[Warning: This entry contains more unexplained inside jokes for comic nerds than most of you 'norms' will be able to stomach. Apologies are in order.]
I attended a comics convention over the weekend. It was not one of those kinds of mage and magic conventions where one might trade a near-mint copy of SUBMARINER #2 for a couple of second-edition SGT. ROCK comics, or engage another conventioneer in a prolonged conversation spoken entirely in Elvish. (Sprinkled with Elvish swears like, "Alex is such a scoundrel. I paid him 30 elf-dollars for this 'genuine' silk coxcomb, which he assured me was hand-hewn, but one can tell clearly from its markings that it is factory-stitched. Why, he's lower than a Slargworm's Underbelly!") Instead, it was the kind of comics convention where one might encounter a boy in Chuck Taylors and a "Cheapsuit Serenaders" t-shirt, quietly sketching autobiographical cartoons in the corner. In other words, the most adorable kind of comic book convention in all the world.
I paid my admission, intending to visit some friends there, who were hawking their mini-comics and zines (Yes, blogger, I said zines. Live with it.) under the group-moniker, "Artists With Problemz." I bought a couple of their comics, as well as a precious comic called "Tales from the 4th Dimension," written and drawn by the (talented and aloof) 12 year-old son of Michel Gondry. (in the final panel, the main character accidentally shoots and murders God, a scenario ripped straight from the pages of Marvel's Secret Wars, issue #3.)
What I did not count on was seeing many other people I knew, milling about, manning booths, and dressed in chainmail. Running into the Allens of Connecticut was a nice surprise. (Related, but barely: Josh helped me with me broken-down RSS feed this morning so if you're reading this entry through RSS, thank him. If you're not, then Josh is DEAD TO ME.) As was running into some comedian friends, and a newly shaggy Evan Dorkin. I want to give a rundown on the show but, as I'm feeling inarticulate, I might have to eschew my patented meandering prose and resort to a punchy bullet-point style. Here goes:
Why be Normal?
While speaking with the Allens, I was trying to emphasize that it was a surprisingly normal crowd for a comics convention. I sincerely meant this. However, every time I attempted to get the word "normal" out of my fat mouth, someone would walk right by who challenged the very notion of normality. It kind of played out like this:
ME: "I'm surprised how nor – "
[cartoonist jason little walks by, dressed in straw boater hat, shorts, mid-calf red argyle socks and leather sock garters]
ME: "As I was saying, this crowd is actually pretty – "
[fat guy covered in fake military decorations dashes across my field of vision]
ME: "Well, it's maybe not the most average group of people but there are still plenty of – "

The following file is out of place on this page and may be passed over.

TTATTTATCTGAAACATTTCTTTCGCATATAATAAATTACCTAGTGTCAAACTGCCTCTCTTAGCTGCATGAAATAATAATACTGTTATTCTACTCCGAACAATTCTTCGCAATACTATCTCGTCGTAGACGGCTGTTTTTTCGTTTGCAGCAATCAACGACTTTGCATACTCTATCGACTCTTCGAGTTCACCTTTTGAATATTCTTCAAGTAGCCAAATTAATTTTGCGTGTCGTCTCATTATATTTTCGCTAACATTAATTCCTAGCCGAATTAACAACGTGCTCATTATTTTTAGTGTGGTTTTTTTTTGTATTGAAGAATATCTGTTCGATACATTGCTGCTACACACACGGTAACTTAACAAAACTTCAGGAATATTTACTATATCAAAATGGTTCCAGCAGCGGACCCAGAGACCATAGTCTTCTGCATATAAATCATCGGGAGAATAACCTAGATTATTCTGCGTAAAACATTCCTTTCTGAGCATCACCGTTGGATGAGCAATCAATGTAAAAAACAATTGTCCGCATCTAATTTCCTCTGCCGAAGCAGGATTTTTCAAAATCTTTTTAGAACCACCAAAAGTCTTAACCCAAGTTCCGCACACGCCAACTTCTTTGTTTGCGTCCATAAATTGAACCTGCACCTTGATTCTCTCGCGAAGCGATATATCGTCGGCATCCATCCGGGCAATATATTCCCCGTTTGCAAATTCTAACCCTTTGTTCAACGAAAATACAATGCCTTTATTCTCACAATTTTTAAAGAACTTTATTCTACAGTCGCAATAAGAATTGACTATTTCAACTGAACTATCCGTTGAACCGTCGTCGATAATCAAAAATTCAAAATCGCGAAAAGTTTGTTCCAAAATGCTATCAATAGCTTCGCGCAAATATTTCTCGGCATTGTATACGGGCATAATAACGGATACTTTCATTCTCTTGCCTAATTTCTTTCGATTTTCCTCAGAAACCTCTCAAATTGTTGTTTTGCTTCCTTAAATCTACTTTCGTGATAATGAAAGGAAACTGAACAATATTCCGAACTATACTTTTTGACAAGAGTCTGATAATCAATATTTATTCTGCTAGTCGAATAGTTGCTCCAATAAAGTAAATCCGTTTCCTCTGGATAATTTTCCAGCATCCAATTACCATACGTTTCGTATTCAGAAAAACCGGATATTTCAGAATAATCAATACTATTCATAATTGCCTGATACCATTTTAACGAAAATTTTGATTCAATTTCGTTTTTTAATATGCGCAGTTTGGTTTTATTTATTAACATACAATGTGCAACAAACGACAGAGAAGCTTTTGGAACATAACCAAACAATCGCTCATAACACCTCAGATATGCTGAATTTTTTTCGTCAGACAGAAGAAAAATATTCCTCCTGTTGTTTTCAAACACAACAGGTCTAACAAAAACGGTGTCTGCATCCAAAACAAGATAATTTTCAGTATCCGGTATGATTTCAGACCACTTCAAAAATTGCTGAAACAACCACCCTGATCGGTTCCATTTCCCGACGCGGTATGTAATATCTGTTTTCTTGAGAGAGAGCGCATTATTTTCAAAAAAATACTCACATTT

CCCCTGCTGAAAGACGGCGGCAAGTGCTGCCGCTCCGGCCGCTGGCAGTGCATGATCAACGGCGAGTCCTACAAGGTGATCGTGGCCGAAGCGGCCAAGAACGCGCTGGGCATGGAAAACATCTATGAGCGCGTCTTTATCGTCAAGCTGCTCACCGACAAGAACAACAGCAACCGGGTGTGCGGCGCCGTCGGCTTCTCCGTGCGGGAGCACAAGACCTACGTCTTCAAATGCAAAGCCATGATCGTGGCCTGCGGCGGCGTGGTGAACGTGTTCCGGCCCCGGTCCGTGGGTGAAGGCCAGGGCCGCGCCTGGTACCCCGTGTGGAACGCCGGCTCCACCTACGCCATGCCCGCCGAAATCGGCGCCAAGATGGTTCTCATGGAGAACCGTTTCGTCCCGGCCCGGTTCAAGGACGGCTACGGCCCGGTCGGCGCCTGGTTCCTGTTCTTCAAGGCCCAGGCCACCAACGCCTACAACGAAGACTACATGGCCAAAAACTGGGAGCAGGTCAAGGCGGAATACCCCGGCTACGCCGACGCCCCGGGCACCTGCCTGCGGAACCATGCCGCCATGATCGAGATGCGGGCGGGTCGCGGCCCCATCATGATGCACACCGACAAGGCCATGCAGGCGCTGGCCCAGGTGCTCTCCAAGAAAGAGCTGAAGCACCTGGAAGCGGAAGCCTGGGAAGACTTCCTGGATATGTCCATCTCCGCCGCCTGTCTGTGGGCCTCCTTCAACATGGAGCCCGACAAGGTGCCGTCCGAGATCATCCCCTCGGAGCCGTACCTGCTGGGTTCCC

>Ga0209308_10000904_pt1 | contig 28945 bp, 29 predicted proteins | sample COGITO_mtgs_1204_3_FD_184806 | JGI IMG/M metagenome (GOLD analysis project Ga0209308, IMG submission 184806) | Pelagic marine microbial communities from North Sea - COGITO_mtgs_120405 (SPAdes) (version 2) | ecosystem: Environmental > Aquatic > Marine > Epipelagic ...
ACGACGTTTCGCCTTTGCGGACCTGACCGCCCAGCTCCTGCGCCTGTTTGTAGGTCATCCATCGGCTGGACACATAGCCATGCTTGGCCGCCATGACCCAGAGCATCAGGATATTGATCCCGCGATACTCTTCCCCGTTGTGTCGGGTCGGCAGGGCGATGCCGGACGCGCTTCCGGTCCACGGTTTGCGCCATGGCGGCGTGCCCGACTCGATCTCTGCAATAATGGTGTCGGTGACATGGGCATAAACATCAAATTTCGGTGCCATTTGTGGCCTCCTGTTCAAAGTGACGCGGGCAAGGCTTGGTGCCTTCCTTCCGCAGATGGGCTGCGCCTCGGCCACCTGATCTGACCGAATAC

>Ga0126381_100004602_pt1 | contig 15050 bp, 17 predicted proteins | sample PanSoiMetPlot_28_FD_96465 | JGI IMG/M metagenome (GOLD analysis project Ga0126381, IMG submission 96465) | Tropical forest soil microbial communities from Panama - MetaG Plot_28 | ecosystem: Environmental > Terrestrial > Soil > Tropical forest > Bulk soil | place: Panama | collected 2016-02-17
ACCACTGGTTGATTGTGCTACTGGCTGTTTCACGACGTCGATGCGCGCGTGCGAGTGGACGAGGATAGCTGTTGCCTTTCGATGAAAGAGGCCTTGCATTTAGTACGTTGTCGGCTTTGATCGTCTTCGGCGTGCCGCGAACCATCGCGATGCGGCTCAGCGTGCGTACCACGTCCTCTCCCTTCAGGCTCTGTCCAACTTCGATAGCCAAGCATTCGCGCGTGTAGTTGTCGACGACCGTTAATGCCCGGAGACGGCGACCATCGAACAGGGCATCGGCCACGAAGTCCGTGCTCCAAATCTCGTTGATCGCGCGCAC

[even fatter guy walks by with a wide yellow necktie tucked into his dress slacks]
ME: "Oh forget it. I'm gonna go get my tits autographed by Charles Burns."
[two people walk by and greet each other with 'Have a Smurfy day!' and then someone flies past on the back of a dragon.]
I was happy to discover my favorite art-making couple, Esther Pearl Watson and Mark Todd, had a booth together. I've sort of tangentially followed their romance since the late-nineties, when I stumbled across some of Esther's illustrations online. Those led me to Mark's mini-comics, and that led me to their marriage, which I regard as heaven-scent and rainbow-unicorn-perfect from my safe, delusional distance.
My other art crush is Jeffrey Brown, who makes funny and heart-breaking and fragile little comics about relationships, mostly. I was drawn to a table of his books and then looked up to see I was staring Mr. Brown directly in the eyes. This did not last long, however, because as soon as we made eye contact he completely averted his gaze and I proceeded to have the most shy, awkward exchange of my adult life. Words were muttered, eyes were met with floor, and money was silently exchanged. That palpable sense of quiet discomfort is probably how people feel while they're being secretly courted by Jeffrey Brown, even though in this case I was merely not-so-secretly purchasing a comic book from him. sigh.
I purchased a tote bag and a t-shirt from a gay man. The tote has a drawing of a seahorse on it, and is for girls. (As are sea horses, really. And regular horses, except the one the Headless Horseman rode around on.) The t-shirt features a design consisting of a giant tangle of disembodied squid tentacles. This is all pretty uninteresting, until you realize the only reason I included this paragraph was to use the word SQUIDPLOSION, at which point this becomes manipulative and stupid in addition to being uninteresting. super sigh.
Asian Guy with Glasses
A couple nights prior to MOCCA, I attended a comic book release party for my friend, Vanessa. [BUY THAT BOOK.] Someone mentioned that the cartoonist Adrian Tomine was there. I had been hoping to run into him at some point in my life, only to tell him we've a friend in common, from his hometown of Sacramento. I don't know why I thought this was a fun thing to tell Adrian, but I did – possibly because our common friend is one of my favorites of all-time, and it would give me an excuse to talk about her.
I asked, "where's Adrian," and I was told, with a jerk of the thumb, "he's over there – the Asian guy in glasses." I then spent the next embarrassing five minutes trying to convince John Kuramoto that he has some good friends in Sacramento. (He joked, "All Asians look alike," and I laughed and laughed and insisted he was wrong. Then, when I did see the real Adrian Tomine, I didn't approach him because I was afraid John K. would see me and feel justified in any anger or hostility he harbored in reaction to latent racism. This paragraph, or something like it, was probably the subject of an early Optic Nerve comic.)